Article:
2 February 2021

More rain wreaks havoc on roads and residents overnight

| Michael Weaver
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Stormwater drains

These stormwater drains under the Melrose Dr/Yamba Dr roundabout were at capacity during the downpour last night. Photo: Supplied.

Houses flooded, roadways were clogged with drivers and more than 100 calls were received by the ACT State Emergency Service as Canberra was hit with almost 30 mm of rain last night (1 February).

It was also the wettest day of the year, eclipsing the 22.8 mm that fell just days before on 29 January. The average rainfall for February is 57 mm, so last night’s downpour was around half the monthly average.

The Woden and Belconnen areas bore the brunt of the storms that began at about 6:00 pm and quickly intensified. The heaviest falls came in the next hour, while steady rain continued into the night.

One motorist reported that 12 mm of rain fell in six minutes in Belconnen.

More than 21 mm of rain fell at Canberra Airport in about half an hour, while 25 mm was recorded at Tuggeranong by 7:00 pm.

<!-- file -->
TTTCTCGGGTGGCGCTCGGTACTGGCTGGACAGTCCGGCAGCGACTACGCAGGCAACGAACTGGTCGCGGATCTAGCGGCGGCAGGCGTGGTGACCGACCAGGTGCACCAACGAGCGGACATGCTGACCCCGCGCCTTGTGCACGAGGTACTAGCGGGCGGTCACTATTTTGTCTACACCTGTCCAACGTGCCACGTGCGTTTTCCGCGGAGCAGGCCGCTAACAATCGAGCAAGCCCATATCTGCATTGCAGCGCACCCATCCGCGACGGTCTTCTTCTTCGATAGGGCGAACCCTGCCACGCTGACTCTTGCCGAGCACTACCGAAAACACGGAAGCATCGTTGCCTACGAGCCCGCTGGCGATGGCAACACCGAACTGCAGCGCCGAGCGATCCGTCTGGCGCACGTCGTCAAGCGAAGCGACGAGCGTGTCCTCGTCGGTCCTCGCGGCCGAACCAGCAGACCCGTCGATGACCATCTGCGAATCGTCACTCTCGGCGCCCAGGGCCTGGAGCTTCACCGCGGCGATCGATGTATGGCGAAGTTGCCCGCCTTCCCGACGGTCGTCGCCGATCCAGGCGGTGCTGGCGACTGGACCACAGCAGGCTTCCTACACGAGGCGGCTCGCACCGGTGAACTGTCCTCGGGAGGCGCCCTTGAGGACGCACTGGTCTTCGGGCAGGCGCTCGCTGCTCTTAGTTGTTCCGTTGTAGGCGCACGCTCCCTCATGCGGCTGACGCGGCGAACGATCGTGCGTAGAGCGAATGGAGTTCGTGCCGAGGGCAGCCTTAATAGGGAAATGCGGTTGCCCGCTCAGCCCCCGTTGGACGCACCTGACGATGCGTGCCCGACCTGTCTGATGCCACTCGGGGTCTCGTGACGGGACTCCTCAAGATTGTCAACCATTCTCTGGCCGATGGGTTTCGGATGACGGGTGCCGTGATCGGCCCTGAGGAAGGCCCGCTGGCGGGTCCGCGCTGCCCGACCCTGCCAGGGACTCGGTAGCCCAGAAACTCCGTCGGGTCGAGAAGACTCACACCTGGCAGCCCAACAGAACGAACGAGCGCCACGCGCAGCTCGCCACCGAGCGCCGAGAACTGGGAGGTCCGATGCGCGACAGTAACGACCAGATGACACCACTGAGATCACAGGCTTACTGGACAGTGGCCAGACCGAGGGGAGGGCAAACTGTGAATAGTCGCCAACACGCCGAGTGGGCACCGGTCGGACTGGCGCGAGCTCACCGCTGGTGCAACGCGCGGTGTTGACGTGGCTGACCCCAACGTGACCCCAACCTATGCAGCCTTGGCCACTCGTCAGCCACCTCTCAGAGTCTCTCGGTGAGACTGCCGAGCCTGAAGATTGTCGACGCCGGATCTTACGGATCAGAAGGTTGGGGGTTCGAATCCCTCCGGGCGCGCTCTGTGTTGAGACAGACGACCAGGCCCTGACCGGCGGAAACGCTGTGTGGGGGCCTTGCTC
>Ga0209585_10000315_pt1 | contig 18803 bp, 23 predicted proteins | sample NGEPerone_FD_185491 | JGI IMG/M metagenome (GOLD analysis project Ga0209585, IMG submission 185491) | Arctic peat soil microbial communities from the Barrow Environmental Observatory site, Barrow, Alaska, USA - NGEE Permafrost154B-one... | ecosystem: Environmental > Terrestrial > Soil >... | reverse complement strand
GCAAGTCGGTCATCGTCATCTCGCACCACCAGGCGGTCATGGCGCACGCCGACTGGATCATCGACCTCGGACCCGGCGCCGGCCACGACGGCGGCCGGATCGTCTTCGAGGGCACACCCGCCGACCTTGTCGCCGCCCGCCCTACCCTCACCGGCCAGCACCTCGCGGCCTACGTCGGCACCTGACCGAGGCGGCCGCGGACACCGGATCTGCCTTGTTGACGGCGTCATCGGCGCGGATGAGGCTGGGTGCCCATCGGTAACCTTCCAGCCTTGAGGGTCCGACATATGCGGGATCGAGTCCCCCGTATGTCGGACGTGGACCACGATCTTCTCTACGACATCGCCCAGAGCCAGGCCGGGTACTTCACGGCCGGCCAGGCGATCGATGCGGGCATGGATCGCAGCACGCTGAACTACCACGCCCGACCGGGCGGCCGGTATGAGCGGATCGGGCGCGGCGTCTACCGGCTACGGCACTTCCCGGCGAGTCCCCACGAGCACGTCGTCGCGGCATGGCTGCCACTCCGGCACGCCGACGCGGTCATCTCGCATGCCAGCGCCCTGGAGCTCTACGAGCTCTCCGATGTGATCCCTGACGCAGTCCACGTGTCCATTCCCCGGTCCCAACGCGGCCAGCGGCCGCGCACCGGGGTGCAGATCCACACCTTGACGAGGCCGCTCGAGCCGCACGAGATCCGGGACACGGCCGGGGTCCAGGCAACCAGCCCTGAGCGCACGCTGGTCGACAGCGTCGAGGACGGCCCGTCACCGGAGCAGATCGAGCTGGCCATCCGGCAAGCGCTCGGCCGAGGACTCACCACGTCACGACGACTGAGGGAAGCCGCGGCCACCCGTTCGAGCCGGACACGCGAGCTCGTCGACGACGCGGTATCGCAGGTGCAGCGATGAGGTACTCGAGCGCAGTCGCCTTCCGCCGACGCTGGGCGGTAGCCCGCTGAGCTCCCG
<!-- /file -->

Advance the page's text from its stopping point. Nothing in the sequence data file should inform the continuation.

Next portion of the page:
The Canberra Airport had 28.4 mm of rain in total, Tuggeranong had 33.2 mm and Belconnen 30.4 mm in the rain gauge, while several backyard gauges recorded much higher totals.

The entire region was hit by a steady band of rain that followed the storms, with heavy falls recorded from the ACT all the way to the South Coast.

Braidwood had 22 mm of rain, while Batemans Bay only had 14 mm. Further south, Moruya Airport recorded 33.8 mm of rain while Narooma had 41 mm.

Further west, large parts of NSW experienced heavy rainfall in the 24 hours to 9:00 am this morning, including Orange which recorded 69 mm, Stonequarry Creek at Picton which recorded 79 mm, and Gunnedah which recorded 56.4 mm.

READ ALSO ACT records second road fatality of the year after a motorcyclist dies at Belconnen

The ACT State Emergency Service is still responding to calls for fallen trees or power lines. In total, more than 110 calls were received last night.

The Queanbeyan SES responded to 15 requests for assistance, and more than 30 volunteers worked until the late hours of last night to make emergency temporary repairs to multiple homes in Queanbeyan, Jerrabomberra and Googong.

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It is not surprising whenever there is a heavy rain event the inner suburbs drown. It has been known for years that concrete drains exacerbate flooding because they move water too fast. It is about time these were torn up,.. It is not even necessary to remove the concrete. I have seen drains interstate effectively re-Wilde’s by breaking up the ce,ent and leaving it in situ to act as an artificial stoney stream bed – not only slowing water, but protecting from erosion while creating g while habitat.

Rheity, the Healthy Waterways project is doing pretty much what you describe and more.

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